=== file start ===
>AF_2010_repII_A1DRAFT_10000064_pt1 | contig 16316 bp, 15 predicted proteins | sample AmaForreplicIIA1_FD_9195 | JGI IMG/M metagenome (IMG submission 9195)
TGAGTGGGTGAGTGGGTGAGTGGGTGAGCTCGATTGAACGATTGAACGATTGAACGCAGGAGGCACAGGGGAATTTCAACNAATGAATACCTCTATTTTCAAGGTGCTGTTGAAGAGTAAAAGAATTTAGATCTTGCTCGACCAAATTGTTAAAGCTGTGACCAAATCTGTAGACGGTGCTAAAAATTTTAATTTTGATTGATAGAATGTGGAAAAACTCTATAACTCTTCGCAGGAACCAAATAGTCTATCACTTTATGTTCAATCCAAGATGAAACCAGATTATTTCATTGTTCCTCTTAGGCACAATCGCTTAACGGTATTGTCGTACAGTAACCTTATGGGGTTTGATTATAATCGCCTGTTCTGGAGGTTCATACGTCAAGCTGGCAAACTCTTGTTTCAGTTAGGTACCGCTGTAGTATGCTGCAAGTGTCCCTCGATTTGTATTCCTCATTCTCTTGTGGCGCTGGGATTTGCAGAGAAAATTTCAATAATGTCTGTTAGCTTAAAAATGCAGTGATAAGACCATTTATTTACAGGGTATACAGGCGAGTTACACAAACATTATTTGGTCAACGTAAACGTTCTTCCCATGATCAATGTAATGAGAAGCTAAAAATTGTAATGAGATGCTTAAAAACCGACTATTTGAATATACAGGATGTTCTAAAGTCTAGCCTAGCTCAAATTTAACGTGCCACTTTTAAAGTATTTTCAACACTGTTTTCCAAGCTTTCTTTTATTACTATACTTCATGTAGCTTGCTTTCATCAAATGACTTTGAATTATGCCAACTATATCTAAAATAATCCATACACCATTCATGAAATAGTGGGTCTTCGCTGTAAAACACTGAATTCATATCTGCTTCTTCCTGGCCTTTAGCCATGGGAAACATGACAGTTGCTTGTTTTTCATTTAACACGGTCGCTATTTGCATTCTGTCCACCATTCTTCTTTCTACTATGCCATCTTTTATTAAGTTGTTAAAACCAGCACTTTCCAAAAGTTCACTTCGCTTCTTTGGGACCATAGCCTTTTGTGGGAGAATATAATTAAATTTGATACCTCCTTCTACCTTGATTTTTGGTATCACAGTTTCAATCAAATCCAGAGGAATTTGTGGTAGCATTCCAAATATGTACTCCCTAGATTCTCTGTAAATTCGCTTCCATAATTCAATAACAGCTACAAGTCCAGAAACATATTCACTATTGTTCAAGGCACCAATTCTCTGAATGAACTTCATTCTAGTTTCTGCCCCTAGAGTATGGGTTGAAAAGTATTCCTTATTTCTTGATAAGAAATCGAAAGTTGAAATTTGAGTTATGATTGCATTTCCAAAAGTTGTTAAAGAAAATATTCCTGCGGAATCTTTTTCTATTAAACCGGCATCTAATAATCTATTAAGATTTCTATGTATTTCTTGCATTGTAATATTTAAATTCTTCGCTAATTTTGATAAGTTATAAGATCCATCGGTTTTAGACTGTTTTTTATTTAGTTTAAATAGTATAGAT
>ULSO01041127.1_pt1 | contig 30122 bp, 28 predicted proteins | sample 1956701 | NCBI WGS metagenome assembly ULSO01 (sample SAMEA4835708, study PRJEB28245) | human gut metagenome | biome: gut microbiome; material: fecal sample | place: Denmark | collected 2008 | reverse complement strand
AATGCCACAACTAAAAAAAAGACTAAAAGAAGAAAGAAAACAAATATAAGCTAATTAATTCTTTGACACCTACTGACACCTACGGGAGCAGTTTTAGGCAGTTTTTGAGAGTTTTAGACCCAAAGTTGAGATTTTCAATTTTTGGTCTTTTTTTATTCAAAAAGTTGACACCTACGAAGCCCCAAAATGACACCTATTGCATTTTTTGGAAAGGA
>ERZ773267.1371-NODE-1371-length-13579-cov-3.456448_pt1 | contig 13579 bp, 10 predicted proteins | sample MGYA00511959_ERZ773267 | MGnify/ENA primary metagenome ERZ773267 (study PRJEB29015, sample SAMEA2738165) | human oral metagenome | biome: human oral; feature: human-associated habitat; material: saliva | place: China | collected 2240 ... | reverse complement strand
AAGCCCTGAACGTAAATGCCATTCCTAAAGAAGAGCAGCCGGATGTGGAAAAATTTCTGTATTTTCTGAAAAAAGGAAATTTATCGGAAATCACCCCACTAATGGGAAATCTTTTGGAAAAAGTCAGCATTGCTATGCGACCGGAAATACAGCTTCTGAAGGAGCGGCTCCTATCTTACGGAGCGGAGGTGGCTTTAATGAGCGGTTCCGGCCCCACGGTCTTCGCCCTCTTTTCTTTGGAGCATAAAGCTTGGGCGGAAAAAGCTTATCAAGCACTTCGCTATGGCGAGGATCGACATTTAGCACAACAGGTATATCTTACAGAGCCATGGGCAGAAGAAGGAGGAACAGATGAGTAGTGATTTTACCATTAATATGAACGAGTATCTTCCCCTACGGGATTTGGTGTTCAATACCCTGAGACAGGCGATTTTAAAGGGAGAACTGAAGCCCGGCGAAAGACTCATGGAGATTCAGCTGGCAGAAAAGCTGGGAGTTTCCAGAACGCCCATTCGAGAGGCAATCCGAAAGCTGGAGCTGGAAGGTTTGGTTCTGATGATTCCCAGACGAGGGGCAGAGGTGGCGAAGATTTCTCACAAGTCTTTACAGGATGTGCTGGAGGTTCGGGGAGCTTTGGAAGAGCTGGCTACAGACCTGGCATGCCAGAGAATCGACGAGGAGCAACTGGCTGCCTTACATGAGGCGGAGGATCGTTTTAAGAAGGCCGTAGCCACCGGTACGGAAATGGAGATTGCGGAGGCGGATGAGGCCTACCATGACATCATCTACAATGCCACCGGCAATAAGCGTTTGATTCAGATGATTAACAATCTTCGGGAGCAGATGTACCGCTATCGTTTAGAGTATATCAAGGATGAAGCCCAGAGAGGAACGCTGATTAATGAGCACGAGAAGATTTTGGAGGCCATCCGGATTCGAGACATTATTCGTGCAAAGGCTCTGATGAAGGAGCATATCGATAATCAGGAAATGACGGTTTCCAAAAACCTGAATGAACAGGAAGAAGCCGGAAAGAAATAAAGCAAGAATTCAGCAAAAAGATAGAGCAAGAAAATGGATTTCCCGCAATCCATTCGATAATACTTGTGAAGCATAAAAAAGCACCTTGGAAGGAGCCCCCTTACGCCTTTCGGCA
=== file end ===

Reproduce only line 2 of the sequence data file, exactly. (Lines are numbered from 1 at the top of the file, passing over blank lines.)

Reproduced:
TGAGTGGGTGAGTGGGTGAGTGGGTGAGCTCGATTGAACGATTGAACGATTGAACGCAGGAGGCACAGGGGAATTTCAACNAATGAATACCTCTATTTTCAAGGTGCTGTTGAAGAGTAAAAGAATTTAGATCTTGCTCGACCAAATTGTTAAAGCTGTGACCAAATCTGTAGACGGTGCTAAAAATTTTAATTTTGATTGATAGAATGTGGAAAAACTCTATAACTCTTCGCAGGAACCAAATAGTCTATCACTTTATGTTCAATCCAAGATGAAACCAGATTATTTCATTGTTCCTCTTAGGCACAATCGCTTAACGGTATTGTCGTACAGTAACCTTATGGGGTTTGATTATAATCGCCTGTTCTGGAGGTTCATACGTCAAGCTGGCAAACTCTTGTTTCAGTTAGGTACCGCTGTAGTATGCTGCAAGTGTCCCTCGATTTGTATTCCTCATTCTCTTGTGGCGCTGGGATTTGCAGAGAAAATTTCAATAATGTCTGTTAGCTTAAAAATGCAGTGATAAGACCATTTATTTACAGGGTATACAGGCGAGTTACACAAACATTATTTGGTCAACGTAAACGTTCTTCCCATGATCAATGTAATGAGAAGCTAAAAATTGTAATGAGATGCTTAAAAACCGACTATTTGAATATACAGGATGTTCTAAAGTCTAGCCTAGCTCAAATTTAACGTGCCACTTTTAAAGTATTTTCAACACTGTTTTCCAAGCTTTCTTTTATTACTATACTTCATGTAGCTTGCTTTCATCAAATGACTTTGAATTATGCCAACTATATCTAAAATAATCCATACACCATTCATGAAATAGTGGGTCTTCGCTGTAAAACACTGAATTCATATCTGCTTCTTCCTGGCCTTTAGCCATGGGAAACATGACAGTTGCTTGTTTTTCATTTAACACGGTCGCTATTTGCATTCTGTCCACCATTCTTCTTTCTACTATGCCATCTTTTATTAAGTTGTTAAAACCAGCACTTTCCAAAAGTTCACTTCGCTTCTTTGGGACCATAGCCTTTTGTGGGAGAATATAATTAAATTTGATACCTCCTTCTACCTTGATTTTTGGTATCACAGTTTCAATCAAATCCAGAGGAATTTGTGGTAGCATTCCAAATATGTACTCCCTAGATTCTCTGTAAATTCGCTTCCATAATTCAATAACAGCTACAAGTCCAGAAACATATTCACTATTGTTCAAGGCACCAATTCTCTGAATGAACTTCATTCTAGTTTCTGCCCCTAGAGTATGGGTTGAAAAGTATTCCTTATTTCTTGATAAGAAATCGAAAGTTGAAATTTGAGTTATGATTGCATTTCCAAAAGTTGTTAAAGAAAATATTCCTGCGGAATCTTTTTCTATTAAACCGGCATCTAATAATCTATTAAGATTTCTATGTATTTCTTGCATTGTAATATTTAAATTCTTCGCTAATTTTGATAAGTTATAAGATCCATCGGTTTTAGACTGTTTTTTATTTAGTTTAAATAGTATAGAT